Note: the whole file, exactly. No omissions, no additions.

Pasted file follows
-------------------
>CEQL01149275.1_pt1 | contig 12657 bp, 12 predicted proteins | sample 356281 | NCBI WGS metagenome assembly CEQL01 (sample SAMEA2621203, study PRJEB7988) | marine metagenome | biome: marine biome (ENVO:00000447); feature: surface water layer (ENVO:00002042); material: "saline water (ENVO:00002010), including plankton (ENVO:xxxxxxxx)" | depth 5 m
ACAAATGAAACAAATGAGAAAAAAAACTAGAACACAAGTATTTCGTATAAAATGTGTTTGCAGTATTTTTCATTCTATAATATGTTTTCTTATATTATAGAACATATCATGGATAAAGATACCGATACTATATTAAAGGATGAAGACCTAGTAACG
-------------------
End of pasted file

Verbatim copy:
>CEQL01149275.1_pt1 | contig 12657 bp, 12 predicted proteins | sample 356281 | NCBI WGS metagenome assembly CEQL01 (sample SAMEA2621203, study PRJEB7988) | marine metagenome | biome: marine biome (ENVO:00000447); feature: surface water layer (ENVO:00002042); material: "saline water (ENVO:00002010), including plankton (ENVO:xxxxxxxx)" | depth 5 m
ACAAATGAAACAAATGAGAAAAAAAACTAGAACACAAGTATTTCGTATAAAATGTGTTTGCAGTATTTTTCATTCTATAATATGTTTTCTTATATTATAGAACATATCATGGATAAAGATACCGATACTATATTAAAGGATGAAGACCTAGTAACG